Brightline breach hits at least 964,000 people, US records show
Following the Cl0p ransomware gang’s attacks that leveraged Fortra’s GoAnywhereMFT software tool, behavioral health provider Brightline informed customers about a data breach related to the attacks.
A pediatric behavioral health startup called Brightline informed its customers that their protected health data may have been stolen as part of a separate ransomware attack on a Brightline third-party service provider.
“Based on the investigation, we identified a limited amount of protected health information/personal information in the files that the unauthorized party acquired, potentially including some combination of the following data elements: individuals’ names, addresses, dates of birth, member identification numbers, date of health plan coverage, and/or employer names,” wrote Brightline in its public notice online.
Though Brightline did not disclose the number of affected customers, recently updated records with the US Department of Health and Humans Services Office of Civil Rights showed that at least 964,301 people were impacted.
The third-party service provider at the heart of the data breach is Fortra, which was recently targeted by the Cl0p ransomware gang in a string of attacks that leveraged an undisclosed vulnerability in the file transfer software called GoAnywhereMFT, which Fortra develops and which is used by businesses worldwide. Malwarebytes Labs reported on the vulnerability in February, urging users to deploy a patch.
GoAnywhere MFT, which stands for managed file transfer, allows businesses to manage and exchange files in a secure and compliant way. According to its website, it caters to more than 3,000 organizations, predominantly ones with over 10,000 employees and 1B USD in revenue.
Brightline was just one of the many victims on the list that Cl0p made using the same vulnerability. The day after the release of the GoAnywhere patch, the Clop ransomware gang contacted BleepingComputer and said they had used the flaw over ten days to steal data from 130 companies.
For many organizations, Brightline offers virtual behavioral and mental health services for the children of benefits-eligible employees. In this light, Brightline has published a list of covered entities impacted by the breach.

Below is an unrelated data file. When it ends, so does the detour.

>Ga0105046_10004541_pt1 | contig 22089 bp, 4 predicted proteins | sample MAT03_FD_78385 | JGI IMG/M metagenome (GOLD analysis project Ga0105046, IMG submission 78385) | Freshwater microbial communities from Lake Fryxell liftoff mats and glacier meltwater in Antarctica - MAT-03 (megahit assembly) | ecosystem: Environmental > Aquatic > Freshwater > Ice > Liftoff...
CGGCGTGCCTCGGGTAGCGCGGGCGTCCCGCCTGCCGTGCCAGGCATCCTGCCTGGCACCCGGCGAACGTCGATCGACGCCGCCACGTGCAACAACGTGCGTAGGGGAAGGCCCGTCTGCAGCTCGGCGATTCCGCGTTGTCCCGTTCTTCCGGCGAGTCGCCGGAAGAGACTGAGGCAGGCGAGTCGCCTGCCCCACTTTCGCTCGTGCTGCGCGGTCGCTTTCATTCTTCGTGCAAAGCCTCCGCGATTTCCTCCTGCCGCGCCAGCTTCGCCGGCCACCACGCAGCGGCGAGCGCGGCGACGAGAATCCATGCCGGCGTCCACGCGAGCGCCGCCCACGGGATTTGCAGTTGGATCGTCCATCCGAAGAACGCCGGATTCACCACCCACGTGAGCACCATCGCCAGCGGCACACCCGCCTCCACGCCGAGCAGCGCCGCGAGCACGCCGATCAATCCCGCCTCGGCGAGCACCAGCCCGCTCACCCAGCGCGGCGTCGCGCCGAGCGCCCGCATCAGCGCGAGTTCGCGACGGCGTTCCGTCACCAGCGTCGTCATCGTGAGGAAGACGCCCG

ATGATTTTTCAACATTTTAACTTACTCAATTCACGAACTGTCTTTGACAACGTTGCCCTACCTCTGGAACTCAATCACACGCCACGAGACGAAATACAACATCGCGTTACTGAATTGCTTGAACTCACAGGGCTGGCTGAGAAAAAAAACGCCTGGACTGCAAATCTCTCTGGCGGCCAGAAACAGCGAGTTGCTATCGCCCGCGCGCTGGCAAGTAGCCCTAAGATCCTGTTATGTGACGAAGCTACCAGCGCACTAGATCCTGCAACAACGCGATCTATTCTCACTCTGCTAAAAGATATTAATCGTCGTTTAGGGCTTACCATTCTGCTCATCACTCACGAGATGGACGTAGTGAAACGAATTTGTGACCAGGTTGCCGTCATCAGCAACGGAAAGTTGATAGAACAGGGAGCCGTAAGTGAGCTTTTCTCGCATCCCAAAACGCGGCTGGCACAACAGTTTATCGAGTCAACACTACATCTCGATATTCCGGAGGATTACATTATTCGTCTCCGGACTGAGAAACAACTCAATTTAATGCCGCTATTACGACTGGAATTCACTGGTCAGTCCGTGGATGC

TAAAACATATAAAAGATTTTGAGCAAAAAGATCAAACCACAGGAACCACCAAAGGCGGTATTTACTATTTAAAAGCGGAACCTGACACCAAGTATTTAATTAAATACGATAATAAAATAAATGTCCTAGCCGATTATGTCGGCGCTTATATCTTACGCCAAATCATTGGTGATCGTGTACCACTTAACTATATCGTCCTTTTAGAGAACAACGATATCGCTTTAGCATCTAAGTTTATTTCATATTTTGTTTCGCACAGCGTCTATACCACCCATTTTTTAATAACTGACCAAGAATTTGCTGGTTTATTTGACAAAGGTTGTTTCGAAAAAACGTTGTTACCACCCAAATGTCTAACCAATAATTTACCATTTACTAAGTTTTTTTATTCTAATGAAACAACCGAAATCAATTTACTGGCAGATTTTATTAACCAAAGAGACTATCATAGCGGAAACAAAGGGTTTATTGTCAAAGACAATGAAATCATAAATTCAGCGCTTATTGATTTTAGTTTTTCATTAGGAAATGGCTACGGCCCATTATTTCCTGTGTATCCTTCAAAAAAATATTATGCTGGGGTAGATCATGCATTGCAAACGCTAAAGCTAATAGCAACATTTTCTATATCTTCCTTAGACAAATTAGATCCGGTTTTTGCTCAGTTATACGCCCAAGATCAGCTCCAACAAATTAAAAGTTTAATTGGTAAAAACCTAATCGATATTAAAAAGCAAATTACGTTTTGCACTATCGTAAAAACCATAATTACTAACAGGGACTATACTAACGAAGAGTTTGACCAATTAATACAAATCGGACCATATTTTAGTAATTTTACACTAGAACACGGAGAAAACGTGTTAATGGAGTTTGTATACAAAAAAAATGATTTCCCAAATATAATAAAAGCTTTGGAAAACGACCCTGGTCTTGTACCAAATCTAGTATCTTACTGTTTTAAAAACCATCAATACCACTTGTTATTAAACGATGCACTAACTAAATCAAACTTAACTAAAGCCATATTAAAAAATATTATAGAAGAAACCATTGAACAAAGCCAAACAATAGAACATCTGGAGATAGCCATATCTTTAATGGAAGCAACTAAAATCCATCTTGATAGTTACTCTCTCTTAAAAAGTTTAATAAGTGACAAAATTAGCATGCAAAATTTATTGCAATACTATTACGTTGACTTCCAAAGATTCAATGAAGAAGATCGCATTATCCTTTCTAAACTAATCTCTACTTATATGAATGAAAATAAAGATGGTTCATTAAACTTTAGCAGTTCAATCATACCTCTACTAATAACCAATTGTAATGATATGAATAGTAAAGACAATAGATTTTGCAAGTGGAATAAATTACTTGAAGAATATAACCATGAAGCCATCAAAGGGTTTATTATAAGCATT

Interestingly, the 964,000 number released by the US government may not be complete.
According to the online resource Databreaches.net, by the end of May 3, 2023, the subtotal number of Brightline patients affected by the GoAnywhere incident stood at 1,081,716.
Another remarkable fact Databreaches.net disclosed is that the listing for Brightline on Cl0p’s leak site has disappeared. This is usually an indicator that the victim has paid, but there might be something else going on in this case, since Brightline has been exemplary at providing public information and details about the breach.
There are some actions you can take if you are, or suspect you may have been, the victim of a data breach.
- Check the vendor’s advice. Every breach is different, so check with the vendor to find out what’s happened, and follow any specific advice they offer.
- Change your password. You can make a stolen password useless to thieves by changing it. Choose a strong password that you don’t use for anything else. Better yet, let a password manager choose one for you.
- Enable two-factor authentication (2FA). If you can, use a FIDO2-compliant hardware key, laptop or phone as your second factor. Some forms of two-factor authentication (2FA) can be phished just as easily as a password. 2FA that relies on a FIDO2 device can’t be phished.
- Watch out for fake vendors. The thieves may contact you posing as the vendor. Check the vendor website to see if they are contacting victims, and verify any contacts using a different communication channel.
- Take your time. Phishing attacks often impersonate people or brands you know, and use themes that require urgent attention, such as missed deliveries, account suspensions, and security alerts.
According to the information provided by Brightline, no Social Security numbers or financial accounts were stolen, nor did the stolen files contain anything related to medical services, conditions, diagnoses, or claims for the plan participant or their dependent.
If you are affected by this data security incident, you should have received or will receive a letter (or letters, if you have dependents) from Brightline. Each letter will have a unique code for the member and/or dependent to register for free identity theft and credit monitoring. Brightline will also have a call center available to answer questions. More information, including frequently asked questions, is available on Brightline’s website.
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